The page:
Police SWAT teams, tasers, drug raids, dead dogs, angry citizens and civil liberties
Columbia, Missouri, the city of 100,000 population where I reside, has become infamous during the past week because of a police raid video from February that made its way to YouTube.
The video shows a Columbia Police Department SWAT team breaking down the door of a residence, ordering a suspected marijuana user to get down on the floor, barking orders at his wife and seven-year-old son, plus killing a family dog while wounding another.
It would be difficult to live in Columbia and remain unaware of the video, as well as the controversy it has spawned around the world. I had no choice but to pay attention, because as of January 1, 2010, I began my service on the newly created Citizens Police Review Board in Columbia.
The seven elected members of the Columbia City Council, all unpaid public servants, chose the nine members of the Police Review Board from about 60 citizens who volunteered. Dozens of other cities created Police Review Boards before Columbia did; each is unique in some ways. Most cities have not created Police Review Boards.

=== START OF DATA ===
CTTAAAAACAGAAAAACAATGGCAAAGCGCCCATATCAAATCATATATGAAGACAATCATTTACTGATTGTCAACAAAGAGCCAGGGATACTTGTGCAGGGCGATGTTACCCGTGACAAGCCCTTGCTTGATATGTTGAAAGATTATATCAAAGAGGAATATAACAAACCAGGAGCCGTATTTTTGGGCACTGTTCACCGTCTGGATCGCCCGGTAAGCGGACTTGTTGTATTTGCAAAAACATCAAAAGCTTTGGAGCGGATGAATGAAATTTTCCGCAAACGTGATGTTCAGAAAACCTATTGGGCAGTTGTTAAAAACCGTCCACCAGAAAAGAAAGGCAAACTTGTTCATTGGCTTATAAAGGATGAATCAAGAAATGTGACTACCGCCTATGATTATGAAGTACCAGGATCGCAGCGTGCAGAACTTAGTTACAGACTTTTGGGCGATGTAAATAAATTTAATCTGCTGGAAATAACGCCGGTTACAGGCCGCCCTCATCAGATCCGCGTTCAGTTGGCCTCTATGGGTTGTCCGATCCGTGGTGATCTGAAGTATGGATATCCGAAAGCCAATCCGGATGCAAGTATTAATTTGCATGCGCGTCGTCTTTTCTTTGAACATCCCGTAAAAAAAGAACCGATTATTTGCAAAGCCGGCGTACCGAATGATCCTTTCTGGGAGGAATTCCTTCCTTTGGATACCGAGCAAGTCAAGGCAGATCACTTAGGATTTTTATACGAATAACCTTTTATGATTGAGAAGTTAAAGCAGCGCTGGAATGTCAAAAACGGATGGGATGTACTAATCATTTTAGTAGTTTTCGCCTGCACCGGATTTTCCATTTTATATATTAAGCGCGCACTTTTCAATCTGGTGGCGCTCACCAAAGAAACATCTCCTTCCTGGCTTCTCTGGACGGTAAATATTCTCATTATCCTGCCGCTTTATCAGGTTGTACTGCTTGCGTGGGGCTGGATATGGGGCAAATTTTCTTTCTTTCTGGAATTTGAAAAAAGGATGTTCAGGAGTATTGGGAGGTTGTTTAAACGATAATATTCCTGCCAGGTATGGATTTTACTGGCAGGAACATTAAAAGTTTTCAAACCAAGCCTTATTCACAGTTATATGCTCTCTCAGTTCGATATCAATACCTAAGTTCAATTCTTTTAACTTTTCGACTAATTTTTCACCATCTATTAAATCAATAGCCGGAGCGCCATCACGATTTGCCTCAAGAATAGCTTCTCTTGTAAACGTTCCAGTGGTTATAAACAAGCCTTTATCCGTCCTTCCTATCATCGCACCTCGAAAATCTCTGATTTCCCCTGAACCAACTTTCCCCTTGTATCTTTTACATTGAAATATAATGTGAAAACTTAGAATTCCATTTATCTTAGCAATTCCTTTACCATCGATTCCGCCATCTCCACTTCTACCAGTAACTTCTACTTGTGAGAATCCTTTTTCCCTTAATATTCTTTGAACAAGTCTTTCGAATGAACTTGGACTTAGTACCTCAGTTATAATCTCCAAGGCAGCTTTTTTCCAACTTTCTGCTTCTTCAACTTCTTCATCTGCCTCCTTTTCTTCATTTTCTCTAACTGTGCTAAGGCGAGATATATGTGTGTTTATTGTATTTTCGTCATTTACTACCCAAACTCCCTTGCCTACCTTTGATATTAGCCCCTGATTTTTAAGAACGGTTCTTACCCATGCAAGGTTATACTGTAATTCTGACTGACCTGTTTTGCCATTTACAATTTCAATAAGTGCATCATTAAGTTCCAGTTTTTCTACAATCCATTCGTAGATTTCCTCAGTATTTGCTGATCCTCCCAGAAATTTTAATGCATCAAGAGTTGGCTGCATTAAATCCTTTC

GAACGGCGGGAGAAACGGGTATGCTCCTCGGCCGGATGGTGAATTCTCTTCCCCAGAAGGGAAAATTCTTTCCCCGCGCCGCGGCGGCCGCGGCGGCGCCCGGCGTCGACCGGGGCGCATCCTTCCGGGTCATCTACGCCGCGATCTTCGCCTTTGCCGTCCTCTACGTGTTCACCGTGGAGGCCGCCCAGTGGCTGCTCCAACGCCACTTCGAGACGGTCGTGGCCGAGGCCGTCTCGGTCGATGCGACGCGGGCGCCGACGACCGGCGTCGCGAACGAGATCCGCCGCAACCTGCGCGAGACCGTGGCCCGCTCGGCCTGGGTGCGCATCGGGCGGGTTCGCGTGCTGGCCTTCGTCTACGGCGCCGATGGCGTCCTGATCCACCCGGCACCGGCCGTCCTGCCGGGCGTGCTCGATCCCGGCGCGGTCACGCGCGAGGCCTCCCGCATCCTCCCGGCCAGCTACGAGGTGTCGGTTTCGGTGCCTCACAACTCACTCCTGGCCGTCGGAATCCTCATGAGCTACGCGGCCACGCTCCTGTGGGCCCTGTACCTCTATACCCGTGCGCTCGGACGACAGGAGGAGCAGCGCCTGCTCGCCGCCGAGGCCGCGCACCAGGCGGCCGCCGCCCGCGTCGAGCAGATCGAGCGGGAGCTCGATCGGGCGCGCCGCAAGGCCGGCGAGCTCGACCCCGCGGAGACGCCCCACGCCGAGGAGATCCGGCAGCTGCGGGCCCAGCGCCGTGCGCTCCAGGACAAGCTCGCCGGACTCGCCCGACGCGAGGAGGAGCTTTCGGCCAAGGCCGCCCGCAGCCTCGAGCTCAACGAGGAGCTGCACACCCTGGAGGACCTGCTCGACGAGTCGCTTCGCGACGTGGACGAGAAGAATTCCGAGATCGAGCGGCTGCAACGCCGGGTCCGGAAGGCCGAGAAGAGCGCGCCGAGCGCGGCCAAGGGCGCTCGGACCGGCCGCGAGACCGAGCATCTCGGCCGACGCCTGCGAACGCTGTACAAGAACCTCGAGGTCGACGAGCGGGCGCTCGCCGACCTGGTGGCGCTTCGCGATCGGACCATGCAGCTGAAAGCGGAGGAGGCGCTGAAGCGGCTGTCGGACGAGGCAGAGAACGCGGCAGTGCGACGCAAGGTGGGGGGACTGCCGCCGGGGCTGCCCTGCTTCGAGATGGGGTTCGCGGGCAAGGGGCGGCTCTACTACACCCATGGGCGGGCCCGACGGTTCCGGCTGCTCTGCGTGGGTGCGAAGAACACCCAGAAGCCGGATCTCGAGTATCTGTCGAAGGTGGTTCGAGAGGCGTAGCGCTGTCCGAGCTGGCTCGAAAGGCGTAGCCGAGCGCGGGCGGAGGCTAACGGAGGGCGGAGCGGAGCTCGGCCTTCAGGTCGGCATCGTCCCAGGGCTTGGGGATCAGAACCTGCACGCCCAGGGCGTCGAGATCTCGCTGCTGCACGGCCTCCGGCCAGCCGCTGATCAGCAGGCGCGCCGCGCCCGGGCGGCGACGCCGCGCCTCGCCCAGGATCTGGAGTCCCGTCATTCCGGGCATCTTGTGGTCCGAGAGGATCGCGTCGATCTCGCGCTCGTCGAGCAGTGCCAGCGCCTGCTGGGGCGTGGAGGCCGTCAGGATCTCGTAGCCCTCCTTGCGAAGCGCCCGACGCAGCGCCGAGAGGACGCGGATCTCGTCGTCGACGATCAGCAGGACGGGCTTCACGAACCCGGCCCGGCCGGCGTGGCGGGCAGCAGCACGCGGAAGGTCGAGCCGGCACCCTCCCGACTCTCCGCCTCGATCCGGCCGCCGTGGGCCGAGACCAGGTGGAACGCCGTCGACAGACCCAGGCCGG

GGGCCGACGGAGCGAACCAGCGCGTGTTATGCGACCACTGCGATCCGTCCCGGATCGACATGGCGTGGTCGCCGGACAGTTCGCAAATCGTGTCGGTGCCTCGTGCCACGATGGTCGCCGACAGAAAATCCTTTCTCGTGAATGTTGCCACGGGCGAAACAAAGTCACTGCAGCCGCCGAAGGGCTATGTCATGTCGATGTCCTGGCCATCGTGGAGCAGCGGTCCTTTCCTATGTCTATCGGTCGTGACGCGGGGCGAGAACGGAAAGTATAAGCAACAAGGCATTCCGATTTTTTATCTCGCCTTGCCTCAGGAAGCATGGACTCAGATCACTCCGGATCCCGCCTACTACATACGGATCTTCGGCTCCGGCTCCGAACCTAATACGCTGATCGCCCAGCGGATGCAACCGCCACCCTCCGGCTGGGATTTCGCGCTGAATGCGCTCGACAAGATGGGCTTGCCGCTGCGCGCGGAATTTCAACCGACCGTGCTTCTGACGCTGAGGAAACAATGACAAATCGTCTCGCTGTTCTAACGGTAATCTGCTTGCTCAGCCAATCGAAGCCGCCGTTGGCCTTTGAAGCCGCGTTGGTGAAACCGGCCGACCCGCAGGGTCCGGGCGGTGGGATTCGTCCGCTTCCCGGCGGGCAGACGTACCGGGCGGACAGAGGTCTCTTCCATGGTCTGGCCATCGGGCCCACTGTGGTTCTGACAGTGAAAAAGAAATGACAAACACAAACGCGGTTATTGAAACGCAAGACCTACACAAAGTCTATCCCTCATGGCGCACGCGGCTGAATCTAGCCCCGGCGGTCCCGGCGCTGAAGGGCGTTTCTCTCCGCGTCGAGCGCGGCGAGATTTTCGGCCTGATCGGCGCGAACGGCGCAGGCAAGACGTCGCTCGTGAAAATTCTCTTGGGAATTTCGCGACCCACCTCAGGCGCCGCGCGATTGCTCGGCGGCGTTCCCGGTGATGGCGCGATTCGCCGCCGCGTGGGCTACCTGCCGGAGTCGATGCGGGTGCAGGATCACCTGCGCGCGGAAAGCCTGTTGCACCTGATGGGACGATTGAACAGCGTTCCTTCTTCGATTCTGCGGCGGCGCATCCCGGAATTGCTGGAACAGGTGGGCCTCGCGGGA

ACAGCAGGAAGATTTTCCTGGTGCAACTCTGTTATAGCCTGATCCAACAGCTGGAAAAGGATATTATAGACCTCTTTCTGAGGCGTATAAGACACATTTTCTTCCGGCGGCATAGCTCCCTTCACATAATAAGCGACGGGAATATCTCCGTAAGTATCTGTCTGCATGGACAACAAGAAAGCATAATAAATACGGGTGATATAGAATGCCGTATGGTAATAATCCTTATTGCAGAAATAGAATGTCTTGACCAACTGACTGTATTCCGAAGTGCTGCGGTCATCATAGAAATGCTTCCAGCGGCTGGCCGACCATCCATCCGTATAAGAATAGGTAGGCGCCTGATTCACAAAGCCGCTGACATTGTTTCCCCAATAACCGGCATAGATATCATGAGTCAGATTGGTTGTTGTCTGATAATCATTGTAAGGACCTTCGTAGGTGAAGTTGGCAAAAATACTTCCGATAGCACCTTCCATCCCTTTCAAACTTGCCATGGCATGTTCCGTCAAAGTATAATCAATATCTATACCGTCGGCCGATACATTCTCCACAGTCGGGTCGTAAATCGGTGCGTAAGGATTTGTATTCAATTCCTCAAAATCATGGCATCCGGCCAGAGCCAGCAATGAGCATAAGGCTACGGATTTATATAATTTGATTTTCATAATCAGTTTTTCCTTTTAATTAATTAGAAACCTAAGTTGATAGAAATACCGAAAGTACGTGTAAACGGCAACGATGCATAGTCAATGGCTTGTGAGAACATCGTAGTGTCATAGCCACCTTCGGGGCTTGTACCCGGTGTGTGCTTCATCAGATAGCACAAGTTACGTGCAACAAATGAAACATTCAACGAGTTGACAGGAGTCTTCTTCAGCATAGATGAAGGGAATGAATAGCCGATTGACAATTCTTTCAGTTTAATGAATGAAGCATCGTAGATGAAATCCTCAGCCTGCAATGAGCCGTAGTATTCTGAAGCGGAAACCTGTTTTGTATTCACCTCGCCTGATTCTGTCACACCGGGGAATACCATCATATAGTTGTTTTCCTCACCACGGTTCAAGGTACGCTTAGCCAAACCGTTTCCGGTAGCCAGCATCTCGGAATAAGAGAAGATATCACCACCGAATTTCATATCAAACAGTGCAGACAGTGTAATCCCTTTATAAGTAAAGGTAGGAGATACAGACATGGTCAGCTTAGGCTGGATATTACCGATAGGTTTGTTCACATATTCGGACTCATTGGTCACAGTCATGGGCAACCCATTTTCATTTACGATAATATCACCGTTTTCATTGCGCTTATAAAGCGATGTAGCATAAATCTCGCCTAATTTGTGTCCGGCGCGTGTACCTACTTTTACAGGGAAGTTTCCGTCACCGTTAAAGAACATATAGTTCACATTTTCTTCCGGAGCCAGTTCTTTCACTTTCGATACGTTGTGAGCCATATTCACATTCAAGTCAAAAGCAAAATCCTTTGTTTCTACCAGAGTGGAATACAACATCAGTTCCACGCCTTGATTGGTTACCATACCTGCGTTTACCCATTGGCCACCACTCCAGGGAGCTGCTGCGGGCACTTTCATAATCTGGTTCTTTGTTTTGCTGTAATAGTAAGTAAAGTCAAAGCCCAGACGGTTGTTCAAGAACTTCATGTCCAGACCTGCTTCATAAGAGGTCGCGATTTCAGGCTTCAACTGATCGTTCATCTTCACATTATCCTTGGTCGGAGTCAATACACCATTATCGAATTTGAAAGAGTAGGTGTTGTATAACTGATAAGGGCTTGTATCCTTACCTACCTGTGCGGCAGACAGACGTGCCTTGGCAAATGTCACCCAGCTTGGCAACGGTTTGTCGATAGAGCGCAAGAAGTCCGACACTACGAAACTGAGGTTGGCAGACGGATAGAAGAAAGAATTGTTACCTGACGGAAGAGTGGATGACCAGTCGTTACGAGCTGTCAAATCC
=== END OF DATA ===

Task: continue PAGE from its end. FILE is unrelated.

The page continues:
The nine of us don’t know yet whether we will receive a complaint about the SWAT raid from the family members directly affected. We do know that the police chief has asked us to review previously existing and newly proposed SWAT guidelines for Columbia.
It’s bound to become an interesting give-and-take.
Earlier this week, the Citizens Police Review Board convened a public session so local residents could express their outrage or support, and so that we could listen to suggestions for change.
In a few weeks, the nine of us on the Police Review Board will also begin learning in depth about the use of Tasers by Columbia police. Several controversial Taser incidents before the SWAT raid had already spawned a grassroots movement to ban the weapons from the police department arsenal.
This is going to be an interesting, educational and maybe heated year for the nine of us who will help define what the Citizens Police Review Board can and will do. We hope whatever results, we can strengthen trust between Columbia police and the rest of the citizenry.